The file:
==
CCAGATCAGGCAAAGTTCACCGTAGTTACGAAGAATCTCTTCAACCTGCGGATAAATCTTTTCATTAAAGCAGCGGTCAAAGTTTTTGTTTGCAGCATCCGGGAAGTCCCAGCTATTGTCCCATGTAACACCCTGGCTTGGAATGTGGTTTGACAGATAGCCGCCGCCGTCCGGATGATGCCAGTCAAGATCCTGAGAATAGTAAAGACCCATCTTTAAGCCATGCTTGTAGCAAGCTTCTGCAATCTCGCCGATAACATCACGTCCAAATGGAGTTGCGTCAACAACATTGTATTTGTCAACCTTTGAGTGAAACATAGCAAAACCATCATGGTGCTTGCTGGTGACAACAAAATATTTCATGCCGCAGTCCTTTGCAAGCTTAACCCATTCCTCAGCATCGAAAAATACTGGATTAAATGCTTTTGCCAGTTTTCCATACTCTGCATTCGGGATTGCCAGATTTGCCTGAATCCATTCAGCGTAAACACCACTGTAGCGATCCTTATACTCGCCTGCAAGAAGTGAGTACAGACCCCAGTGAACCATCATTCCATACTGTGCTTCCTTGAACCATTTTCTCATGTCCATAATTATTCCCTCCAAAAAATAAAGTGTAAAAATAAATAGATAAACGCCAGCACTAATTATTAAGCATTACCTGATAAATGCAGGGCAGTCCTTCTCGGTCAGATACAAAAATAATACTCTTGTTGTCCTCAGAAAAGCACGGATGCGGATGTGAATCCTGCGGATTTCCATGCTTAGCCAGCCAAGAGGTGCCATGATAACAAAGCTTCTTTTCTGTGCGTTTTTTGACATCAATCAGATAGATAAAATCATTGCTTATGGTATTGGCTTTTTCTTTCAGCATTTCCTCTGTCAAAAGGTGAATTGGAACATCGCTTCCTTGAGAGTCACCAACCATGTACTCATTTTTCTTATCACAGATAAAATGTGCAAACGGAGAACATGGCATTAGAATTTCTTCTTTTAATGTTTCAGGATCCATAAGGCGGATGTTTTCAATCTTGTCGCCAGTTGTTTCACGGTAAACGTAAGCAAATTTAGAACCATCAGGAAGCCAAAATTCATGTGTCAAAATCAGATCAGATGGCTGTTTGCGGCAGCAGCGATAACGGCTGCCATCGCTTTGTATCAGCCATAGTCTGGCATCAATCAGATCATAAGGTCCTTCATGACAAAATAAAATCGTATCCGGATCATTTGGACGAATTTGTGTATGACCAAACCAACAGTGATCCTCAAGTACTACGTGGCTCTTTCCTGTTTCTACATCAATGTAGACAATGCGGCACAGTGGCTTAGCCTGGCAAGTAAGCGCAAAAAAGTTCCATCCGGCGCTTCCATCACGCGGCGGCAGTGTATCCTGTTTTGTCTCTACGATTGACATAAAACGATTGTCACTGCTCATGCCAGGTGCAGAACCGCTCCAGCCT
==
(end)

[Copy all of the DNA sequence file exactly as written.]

CCAGATCAGGCAAAGTTCACCGTAGTTACGAAGAATCTCTTCAACCTGCGGATAAATCTTTTCATTAAAGCAGCGGTCAAAGTTTTTGTTTGCAGCATCCGGGAAGTCCCAGCTATTGTCCCATGTAACACCCTGGCTTGGAATGTGGTTTGACAGATAGCCGCCGCCGTCCGGATGATGCCAGTCAAGATCCTGAGAATAGTAAAGACCCATCTTTAAGCCATGCTTGTAGCAAGCTTCTGCAATCTCGCCGATAACATCACGTCCAAATGGAGTTGCGTCAACAACATTGTATTTGTCAACCTTTGAGTGAAACATAGCAAAACCATCATGGTGCTTGCTGGTGACAACAAAATATTTCATGCCGCAGTCCTTTGCAAGCTTAACCCATTCCTCAGCATCGAAAAATACTGGATTAAATGCTTTTGCCAGTTTTCCATACTCTGCATTCGGGATTGCCAGATTTGCCTGAATCCATTCAGCGTAAACACCACTGTAGCGATCCTTATACTCGCCTGCAAGAAGTGAGTACAGACCCCAGTGAACCATCATTCCATACTGTGCTTCCTTGAACCATTTTCTCATGTCCATAATTATTCCCTCCAAAAAATAAAGTGTAAAAATAAATAGATAAACGCCAGCACTAATTATTAAGCATTACCTGATAAATGCAGGGCAGTCCTTCTCGGTCAGATACAAAAATAATACTCTTGTTGTCCTCAGAAAAGCACGGATGCGGATGTGAATCCTGCGGATTTCCATGCTTAGCCAGCCAAGAGGTGCCATGATAACAAAGCTTCTTTTCTGTGCGTTTTTTGACATCAATCAGATAGATAAAATCATTGCTTATGGTATTGGCTTTTTCTTTCAGCATTTCCTCTGTCAAAAGGTGAATTGGAACATCGCTTCCTTGAGAGTCACCAACCATGTACTCATTTTTCTTATCACAGATAAAATGTGCAAACGGAGAACATGGCATTAGAATTTCTTCTTTTAATGTTTCAGGATCCATAAGGCGGATGTTTTCAATCTTGTCGCCAGTTGTTTCACGGTAAACGTAAGCAAATTTAGAACCATCAGGAAGCCAAAATTCATGTGTCAAAATCAGATCAGATGGCTGTTTGCGGCAGCAGCGATAACGGCTGCCATCGCTTTGTATCAGCCATAGTCTGGCATCAATCAGATCATAAGGTCCTTCATGACAAAATAAAATCGTATCCGGATCATTTGGACGAATTTGTGTATGACCAAACCAACAGTGATCCTCAAGTACTACGTGGCTCTTTCCTGTTTCTACATCAATGTAGACAATGCGGCACAGTGGCTTAGCCTGGCAAGTAAGCGCAAAAAAGTTCCATCCGGCGCTTCCATCACGCGGCGGCAGTGTATCCTGTTTTGTCTCTACGATTGACATAAAACGATTGTCACTGCTCATGCCAGGTGCAGAACCGCTCCAGCCT